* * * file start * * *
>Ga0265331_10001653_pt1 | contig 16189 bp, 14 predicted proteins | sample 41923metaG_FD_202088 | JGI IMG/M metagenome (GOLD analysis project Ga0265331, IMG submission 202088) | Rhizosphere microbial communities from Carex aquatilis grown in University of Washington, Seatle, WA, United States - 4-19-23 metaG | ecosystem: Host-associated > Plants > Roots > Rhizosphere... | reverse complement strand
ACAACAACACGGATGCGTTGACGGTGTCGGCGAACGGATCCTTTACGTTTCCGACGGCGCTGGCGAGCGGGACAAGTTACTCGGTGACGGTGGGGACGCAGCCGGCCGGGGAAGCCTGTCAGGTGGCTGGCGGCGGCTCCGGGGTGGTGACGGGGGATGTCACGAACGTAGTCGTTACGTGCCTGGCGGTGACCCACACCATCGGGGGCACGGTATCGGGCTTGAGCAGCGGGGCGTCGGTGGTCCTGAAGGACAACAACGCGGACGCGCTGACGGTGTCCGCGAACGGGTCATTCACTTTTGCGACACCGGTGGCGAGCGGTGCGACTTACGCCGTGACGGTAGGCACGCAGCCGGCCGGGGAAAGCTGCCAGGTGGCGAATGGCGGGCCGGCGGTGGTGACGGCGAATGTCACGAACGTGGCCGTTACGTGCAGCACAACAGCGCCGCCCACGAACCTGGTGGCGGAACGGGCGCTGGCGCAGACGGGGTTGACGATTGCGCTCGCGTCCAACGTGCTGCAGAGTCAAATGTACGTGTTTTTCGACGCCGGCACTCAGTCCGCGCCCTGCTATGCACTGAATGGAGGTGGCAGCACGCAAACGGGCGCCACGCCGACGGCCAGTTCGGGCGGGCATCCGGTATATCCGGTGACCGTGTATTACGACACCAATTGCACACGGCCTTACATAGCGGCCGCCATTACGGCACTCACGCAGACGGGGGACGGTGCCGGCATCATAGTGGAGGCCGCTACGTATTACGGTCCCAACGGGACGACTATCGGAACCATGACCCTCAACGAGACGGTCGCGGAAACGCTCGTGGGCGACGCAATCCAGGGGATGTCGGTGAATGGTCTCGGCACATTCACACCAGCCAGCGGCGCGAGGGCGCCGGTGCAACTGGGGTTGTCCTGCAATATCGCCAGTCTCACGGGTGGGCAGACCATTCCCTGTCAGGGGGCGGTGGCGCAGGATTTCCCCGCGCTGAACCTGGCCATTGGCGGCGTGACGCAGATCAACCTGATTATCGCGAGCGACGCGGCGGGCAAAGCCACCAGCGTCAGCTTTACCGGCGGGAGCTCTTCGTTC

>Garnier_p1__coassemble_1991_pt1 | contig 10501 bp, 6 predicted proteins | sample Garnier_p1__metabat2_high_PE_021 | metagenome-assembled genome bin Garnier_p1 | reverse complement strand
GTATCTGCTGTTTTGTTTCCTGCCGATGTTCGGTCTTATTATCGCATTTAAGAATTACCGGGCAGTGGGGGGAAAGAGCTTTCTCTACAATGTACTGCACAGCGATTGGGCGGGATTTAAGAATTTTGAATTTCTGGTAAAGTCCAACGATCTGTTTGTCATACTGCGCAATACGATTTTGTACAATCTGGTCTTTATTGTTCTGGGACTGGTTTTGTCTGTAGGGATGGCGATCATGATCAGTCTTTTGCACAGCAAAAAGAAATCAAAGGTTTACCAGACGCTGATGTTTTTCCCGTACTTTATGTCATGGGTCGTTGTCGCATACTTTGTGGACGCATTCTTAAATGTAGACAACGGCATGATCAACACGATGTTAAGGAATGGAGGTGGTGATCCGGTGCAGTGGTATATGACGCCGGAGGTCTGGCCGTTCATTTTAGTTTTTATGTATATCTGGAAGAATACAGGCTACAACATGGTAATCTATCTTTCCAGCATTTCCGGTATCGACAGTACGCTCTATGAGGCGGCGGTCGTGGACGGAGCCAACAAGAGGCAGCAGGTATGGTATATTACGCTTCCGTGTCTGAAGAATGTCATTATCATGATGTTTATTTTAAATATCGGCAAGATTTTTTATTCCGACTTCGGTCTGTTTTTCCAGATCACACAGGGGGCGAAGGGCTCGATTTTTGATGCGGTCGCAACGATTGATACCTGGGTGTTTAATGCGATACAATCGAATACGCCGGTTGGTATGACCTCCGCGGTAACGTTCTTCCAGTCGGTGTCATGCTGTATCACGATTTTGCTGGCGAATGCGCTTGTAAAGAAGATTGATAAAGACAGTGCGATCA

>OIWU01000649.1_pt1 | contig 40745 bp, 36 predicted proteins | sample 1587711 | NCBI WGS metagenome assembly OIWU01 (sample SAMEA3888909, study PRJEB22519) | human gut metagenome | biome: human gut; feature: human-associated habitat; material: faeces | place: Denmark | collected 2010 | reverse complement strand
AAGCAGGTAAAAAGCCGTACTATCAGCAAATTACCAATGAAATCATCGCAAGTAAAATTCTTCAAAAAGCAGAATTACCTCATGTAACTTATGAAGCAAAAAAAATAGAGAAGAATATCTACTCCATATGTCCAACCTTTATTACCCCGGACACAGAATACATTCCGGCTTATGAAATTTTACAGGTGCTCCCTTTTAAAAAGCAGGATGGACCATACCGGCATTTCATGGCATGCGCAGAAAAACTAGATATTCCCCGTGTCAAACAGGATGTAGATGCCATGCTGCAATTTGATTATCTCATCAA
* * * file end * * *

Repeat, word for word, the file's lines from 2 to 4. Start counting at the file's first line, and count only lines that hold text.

ACAACAACACGGATGCGTTGACGGTGTCGGCGAACGGATCCTTTACGTTTCCGACGGCGCTGGCGAGCGGGACAAGTTACTCGGTGACGGTGGGGACGCAGCCGGCCGGGGAAGCCTGTCAGGTGGCTGGCGGCGGCTCCGGGGTGGTGACGGGGGATGTCACGAACGTAGTCGTTACGTGCCTGGCGGTGACCCACACCATCGGGGGCACGGTATCGGGCTTGAGCAGCGGGGCGTCGGTGGTCCTGAAGGACAACAACGCGGACGCGCTGACGGTGTCCGCGAACGGGTCATTCACTTTTGCGACACCGGTGGCGAGCGGTGCGACTTACGCCGTGACGGTAGGCACGCAGCCGGCCGGGGAAAGCTGCCAGGTGGCGAATGGCGGGCCGGCGGTGGTGACGGCGAATGTCACGAACGTGGCCGTTACGTGCAGCACAACAGCGCCGCCCACGAACCTGGTGGCGGAACGGGCGCTGGCGCAGACGGGGTTGACGATTGCGCTCGCGTCCAACGTGCTGCAGAGTCAAATGTACGTGTTTTTCGACGCCGGCACTCAGTCCGCGCCCTGCTATGCACTGAATGGAGGTGGCAGCACGCAAACGGGCGCCACGCCGACGGCCAGTTCGGGCGGGCATCCGGTATATCCGGTGACCGTGTATTACGACACCAATTGCACACGGCCTTACATAGCGGCCGCCATTACGGCACTCACGCAGACGGGGGACGGTGCCGGCATCATAGTGGAGGCCGCTACGTATTACGGTCCCAACGGGACGACTATCGGAACCATGACCCTCAACGAGACGGTCGCGGAAACGCTCGTGGGCGACGCAATCCAGGGGATGTCGGTGAATGGTCTCGGCACATTCACACCAGCCAGCGGCGCGAGGGCGCCGGTGCAACTGGGGTTGTCCTGCAATATCGCCAGTCTCACGGGTGGGCAGACCATTCCCTGTCAGGGGGCGGTGGCGCAGGATTTCCCCGCGCTGAACCTGGCCATTGGCGGCGTGACGCAGATCAACCTGATTATCGCGAGCGACGCGGCGGGCAAAGCCACCAGCGTCAGCTTTACCGGCGGGAGCTCTTCGTTC

>Garnier_p1__coassemble_1991_pt1 | contig 10501 bp, 6 predicted proteins | sample Garnier_p1__metabat2_high_PE_021 | metagenome-assembled genome bin Garnier_p1 | reverse complement strand
GTATCTGCTGTTTTGTTTCCTGCCGATGTTCGGTCTTATTATCGCATTTAAGAATTACCGGGCAGTGGGGGGAAAGAGCTTTCTCTACAATGTACTGCACAGCGATTGGGCGGGATTTAAGAATTTTGAATTTCTGGTAAAGTCCAACGATCTGTTTGTCATACTGCGCAATACGATTTTGTACAATCTGGTCTTTATTGTTCTGGGACTGGTTTTGTCTGTAGGGATGGCGATCATGATCAGTCTTTTGCACAGCAAAAAGAAATCAAAGGTTTACCAGACGCTGATGTTTTTCCCGTACTTTATGTCATGGGTCGTTGTCGCATACTTTGTGGACGCATTCTTAAATGTAGACAACGGCATGATCAACACGATGTTAAGGAATGGAGGTGGTGATCCGGTGCAGTGGTATATGACGCCGGAGGTCTGGCCGTTCATTTTAGTTTTTATGTATATCTGGAAGAATACAGGCTACAACATGGTAATCTATCTTTCCAGCATTTCCGGTATCGACAGTACGCTCTATGAGGCGGCGGTCGTGGACGGAGCCAACAAGAGGCAGCAGGTATGGTATATTACGCTTCCGTGTCTGAAGAATGTCATTATCATGATGTTTATTTTAAATATCGGCAAGATTTTTTATTCCGACTTCGGTCTGTTTTTCCAGATCACACAGGGGGCGAAGGGCTCGATTTTTGATGCGGTCGCAACGATTGATACCTGGGTGTTTAATGCGATACAATCGAATACGCCGGTTGGTATGACCTCCGCGGTAACGTTCTTCCAGTCGGTGTCATGCTGTATCACGATTTTGCTGGCGAATGCGCTTGTAAAGAAGATTGATAAAGACAGTGCGATCA